We have this idea that we need to be perfect, even that God expects us to be perfect. The thing is though, my worst days, days like today, often lead to the sweetest moments. As I put my son to bed, crying softly into his freshly cleaned curls as we read about Jesus, he grasped the Gospel just a little bit more. As we talked about how Mommy sins and Daddy sins and Jesus takes all your yucky sin, I could tell it was starting to mean something to him because it was meaning something to me. 

If we’re not careful, we can offer our kids the Gospel, but refuse it for ourselves. We can preach grace, but live out legalism. In the end, it won’t be our efforts or “perfection” that will lead our children to Jesus. If anything, they will only push them further away. What will make God’s grace irresistible to our children is to stop resisting it ourselves, to let it fill all our broken places and spill over onto them.

So, Moms, God doesn’t need you to agonize over your failures. He’s actually pretty good at using screwed up people to do amazing things (see: the Bible). He doesn’t need you to be perfect. He’s pretty much got that on lock. What He needs is for you to get your messy, broken, sleep-deprived, possibly unshowered self to the Cross and He needs you to bring your children with you. 

Holiness Made Its Home Among The Cursed

At Easter, it is natural to reflect upon the death and resurrection of Christ. This year, I find myself also thinking upon the broader scope of His life and its meaning for us. What does it mean that He was Emmanuel? What does it mean that God not only forgave our sins, but came to dwell among us, the sinners? It means God was not merely after forgiveness, but restoration. Restoration of the world in its entirety. Restoration of the human condition in its entirety.

You don’t have to look far to see that we live in a broken world. There is pain. There is injustice and evil and grief. We can find that even our greatest joys can be tinged with sadness as if we know things are still not what they should be. We can be haunted by the dauntless specter of death, our one shared and final fate though something tells us it shouldn’t end that way. Why? Why is the world fraught with sorrow? Why does life end in death? Because we are fallen. We bear the curse of our sin and every square inch of creation bears it with us (Romans 8).

Yet in the life of Christ, we see mercy dawning. We see God retracing the steps of the Fall. We see the Holy One enter the cursed womb and set into motion our ransom, our rescue. The first place He sent sin’s curse was the first place He sent sin’s cure. And there is nowhere He has commissioned His curse that He has not also commissioned His grace, no scars of His judgment that He has not also touched with the healing of His redemption.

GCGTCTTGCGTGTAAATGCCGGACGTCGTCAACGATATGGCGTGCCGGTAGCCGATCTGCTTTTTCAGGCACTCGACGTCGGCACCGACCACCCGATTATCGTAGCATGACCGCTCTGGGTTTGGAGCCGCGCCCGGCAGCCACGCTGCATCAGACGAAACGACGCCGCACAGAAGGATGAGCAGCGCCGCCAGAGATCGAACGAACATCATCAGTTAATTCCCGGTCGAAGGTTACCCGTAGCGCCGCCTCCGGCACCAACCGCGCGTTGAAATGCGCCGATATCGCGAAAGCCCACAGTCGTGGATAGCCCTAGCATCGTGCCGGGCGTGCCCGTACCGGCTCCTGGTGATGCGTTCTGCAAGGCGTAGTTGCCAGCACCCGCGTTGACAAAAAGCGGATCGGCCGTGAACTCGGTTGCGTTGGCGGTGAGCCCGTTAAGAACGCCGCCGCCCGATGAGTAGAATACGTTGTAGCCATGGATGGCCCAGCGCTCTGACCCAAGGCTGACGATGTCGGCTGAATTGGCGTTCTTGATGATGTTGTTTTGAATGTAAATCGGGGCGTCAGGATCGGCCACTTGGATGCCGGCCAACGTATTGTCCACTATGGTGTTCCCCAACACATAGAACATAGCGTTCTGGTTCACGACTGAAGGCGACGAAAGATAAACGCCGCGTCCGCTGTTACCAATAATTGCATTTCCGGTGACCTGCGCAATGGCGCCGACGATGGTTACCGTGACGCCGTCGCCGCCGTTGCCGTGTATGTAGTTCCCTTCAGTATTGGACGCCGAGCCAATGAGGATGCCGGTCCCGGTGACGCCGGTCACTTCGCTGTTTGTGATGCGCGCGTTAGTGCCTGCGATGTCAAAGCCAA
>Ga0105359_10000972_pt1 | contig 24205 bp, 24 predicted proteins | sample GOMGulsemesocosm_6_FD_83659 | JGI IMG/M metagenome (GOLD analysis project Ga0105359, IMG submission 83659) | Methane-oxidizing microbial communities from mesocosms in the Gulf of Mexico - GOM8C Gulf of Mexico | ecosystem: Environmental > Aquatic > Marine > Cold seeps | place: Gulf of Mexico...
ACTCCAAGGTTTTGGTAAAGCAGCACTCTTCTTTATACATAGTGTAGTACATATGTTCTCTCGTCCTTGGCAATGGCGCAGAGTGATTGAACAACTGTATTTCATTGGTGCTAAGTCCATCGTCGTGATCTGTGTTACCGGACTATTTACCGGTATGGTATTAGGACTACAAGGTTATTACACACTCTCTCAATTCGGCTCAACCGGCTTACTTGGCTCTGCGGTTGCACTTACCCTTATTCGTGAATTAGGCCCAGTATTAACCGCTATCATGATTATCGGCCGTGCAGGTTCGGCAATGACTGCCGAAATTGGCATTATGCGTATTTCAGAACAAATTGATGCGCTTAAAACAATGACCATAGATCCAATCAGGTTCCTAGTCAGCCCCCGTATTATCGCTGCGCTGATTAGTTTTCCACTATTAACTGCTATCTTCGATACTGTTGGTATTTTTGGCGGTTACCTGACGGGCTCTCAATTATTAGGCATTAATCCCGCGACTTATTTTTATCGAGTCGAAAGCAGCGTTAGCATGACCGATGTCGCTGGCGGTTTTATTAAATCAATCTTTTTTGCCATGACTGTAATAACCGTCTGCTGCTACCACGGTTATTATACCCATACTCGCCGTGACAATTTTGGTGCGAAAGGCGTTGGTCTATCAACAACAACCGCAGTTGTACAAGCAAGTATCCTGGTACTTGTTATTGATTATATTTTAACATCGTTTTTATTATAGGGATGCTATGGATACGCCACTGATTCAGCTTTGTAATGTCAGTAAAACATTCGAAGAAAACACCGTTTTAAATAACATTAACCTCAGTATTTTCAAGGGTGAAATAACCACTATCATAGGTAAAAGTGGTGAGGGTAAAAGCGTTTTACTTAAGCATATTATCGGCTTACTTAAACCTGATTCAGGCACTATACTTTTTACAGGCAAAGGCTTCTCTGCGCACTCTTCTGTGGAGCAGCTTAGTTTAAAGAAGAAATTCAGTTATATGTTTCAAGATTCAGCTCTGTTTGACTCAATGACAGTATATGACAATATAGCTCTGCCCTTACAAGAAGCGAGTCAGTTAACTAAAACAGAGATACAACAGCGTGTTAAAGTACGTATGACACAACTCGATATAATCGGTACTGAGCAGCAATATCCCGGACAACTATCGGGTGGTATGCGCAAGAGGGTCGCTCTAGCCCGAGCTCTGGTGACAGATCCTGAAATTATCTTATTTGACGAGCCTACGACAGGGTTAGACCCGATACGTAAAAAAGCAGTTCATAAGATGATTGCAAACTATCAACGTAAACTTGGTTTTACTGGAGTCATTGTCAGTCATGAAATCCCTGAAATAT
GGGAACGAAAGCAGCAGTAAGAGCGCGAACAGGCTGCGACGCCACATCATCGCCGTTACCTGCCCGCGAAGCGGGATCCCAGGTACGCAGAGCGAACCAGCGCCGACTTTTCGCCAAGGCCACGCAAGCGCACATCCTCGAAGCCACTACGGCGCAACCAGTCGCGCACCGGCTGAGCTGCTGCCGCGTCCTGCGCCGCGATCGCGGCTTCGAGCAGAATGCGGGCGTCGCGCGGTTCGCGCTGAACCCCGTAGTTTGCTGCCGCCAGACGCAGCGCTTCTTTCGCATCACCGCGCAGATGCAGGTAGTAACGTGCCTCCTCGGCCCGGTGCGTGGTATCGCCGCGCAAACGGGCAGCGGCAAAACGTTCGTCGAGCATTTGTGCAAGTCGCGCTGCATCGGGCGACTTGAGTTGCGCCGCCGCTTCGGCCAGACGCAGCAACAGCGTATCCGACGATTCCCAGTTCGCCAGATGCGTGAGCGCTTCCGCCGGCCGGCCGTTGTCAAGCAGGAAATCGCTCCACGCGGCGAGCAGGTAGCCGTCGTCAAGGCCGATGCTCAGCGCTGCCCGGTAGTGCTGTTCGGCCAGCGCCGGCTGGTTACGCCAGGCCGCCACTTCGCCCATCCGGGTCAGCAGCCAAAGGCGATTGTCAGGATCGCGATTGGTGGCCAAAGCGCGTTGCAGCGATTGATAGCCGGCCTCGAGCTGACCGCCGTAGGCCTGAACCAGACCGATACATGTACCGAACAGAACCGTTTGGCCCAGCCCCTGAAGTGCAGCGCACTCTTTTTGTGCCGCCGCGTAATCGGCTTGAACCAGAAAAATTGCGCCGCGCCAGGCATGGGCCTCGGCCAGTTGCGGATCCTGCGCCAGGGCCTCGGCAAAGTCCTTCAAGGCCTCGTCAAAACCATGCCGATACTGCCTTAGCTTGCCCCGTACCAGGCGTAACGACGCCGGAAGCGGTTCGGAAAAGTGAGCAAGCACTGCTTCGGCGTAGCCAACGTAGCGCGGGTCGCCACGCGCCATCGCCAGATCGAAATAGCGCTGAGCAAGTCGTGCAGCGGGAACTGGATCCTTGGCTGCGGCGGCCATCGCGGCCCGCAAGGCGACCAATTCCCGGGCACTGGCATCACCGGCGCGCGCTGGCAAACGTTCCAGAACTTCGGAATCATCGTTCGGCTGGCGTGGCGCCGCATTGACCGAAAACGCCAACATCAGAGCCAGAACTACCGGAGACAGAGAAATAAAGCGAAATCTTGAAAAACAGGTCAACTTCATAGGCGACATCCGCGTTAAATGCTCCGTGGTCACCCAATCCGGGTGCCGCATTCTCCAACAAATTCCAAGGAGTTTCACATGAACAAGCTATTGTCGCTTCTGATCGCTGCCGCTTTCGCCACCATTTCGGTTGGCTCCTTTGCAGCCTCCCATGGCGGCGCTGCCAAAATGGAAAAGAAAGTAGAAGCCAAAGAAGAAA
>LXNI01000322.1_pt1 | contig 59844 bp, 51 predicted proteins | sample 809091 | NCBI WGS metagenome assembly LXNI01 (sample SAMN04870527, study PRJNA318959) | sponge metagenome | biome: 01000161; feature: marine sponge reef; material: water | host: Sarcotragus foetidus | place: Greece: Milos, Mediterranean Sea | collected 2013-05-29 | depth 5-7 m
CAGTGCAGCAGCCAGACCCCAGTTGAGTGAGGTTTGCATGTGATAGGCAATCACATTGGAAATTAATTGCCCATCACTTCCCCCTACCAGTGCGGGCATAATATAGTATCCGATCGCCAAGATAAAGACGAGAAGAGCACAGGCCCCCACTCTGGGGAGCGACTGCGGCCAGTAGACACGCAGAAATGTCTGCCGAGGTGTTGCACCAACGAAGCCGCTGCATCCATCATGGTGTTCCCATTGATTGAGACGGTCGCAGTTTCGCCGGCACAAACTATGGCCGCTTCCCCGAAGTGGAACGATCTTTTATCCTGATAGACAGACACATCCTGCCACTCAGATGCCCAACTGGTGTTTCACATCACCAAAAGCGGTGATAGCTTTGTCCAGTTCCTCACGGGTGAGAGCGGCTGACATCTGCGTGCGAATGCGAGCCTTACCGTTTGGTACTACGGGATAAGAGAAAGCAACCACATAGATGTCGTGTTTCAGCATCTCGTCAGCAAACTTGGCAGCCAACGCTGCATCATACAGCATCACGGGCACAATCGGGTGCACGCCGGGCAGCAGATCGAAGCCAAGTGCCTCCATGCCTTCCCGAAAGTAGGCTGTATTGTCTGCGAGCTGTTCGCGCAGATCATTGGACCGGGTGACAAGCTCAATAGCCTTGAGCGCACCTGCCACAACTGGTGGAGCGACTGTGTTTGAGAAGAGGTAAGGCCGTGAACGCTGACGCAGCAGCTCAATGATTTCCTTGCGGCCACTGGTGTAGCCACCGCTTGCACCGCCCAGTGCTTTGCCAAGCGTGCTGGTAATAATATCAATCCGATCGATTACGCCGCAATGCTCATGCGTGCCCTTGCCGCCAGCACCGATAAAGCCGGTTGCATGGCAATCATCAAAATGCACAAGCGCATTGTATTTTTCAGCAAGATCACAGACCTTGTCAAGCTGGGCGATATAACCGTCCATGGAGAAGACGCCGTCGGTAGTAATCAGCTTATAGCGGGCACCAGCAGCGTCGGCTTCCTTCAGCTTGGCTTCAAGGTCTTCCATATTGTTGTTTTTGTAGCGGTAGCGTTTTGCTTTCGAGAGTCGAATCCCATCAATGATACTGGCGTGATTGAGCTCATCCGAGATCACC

The incarnation means that Holiness made its home among the Cursed. Yahweh, a name too sacred to be spoken by our tainted lips, became Emmanuel, God With Us. How astounding that the holy, eternal God entered into the wasteland of our transgressions. How astonishing to see Him be born of a sinful woman, labor among the thorns and thistles of our cursed ground, touch and heal the sick and perishing, and finally, die the shameful death of a common sinner.

Christ, the God-man, our lamb and conqueror, subjected Himself to our curse that He might defeat our curse. The Lord laid on Him the iniquity of us all (Isaiah 53:6). Who could but falter under such an unfathomable burden? Yet, He never did. He carried it to completion and finally, cast it off, hurling our iniquities into the depths of the sea (Micah 7:19) and with them, our condemnation. Now we find the wrath of God is quenched, spent, satisfied like a fire which finds nothing left to burn. Its cup is emptied. Not a drop remains for He drank it all for thee.

What, then, remains for us to fear? What part of our curse shall hold terror for us still? Shall we fear the womb, be it emptied or filled or aching with the pain of loss? No, for our Lord has been there. Shall we live in dread of sickness? Jesus has taken up our infirmities (Isaiah 53:4). Shall we falter under the burdens of loneliness, grief, persecution? He has been well acquainted with them all (Isaiah 53:3). Shall we tremble as we face our final breaths? No, for Christ has breathed them before us.

He has lived and hurt and died, not merely pardoning us from afar, but entering fully into our human experience and leaving grace for all and in all in His wake. Yes, this ground we tread is cursed still, but now Holiness has been here, sowing the seeds of redemption. For now, they may seem to lie dormant as in winter, or barely shooting up, as in the first, fledgling moments of spring, but someday…someday, they will burst into full bloom. They will chase away the curse forever. All will be made new. It will. It will.

“The desert and the parched land will be glad; the wilderness will rejoice and blossom. Like the crocus it will burst into bloom; it will rejoice greatly and shout for joy….” Isaiiah 35:1,2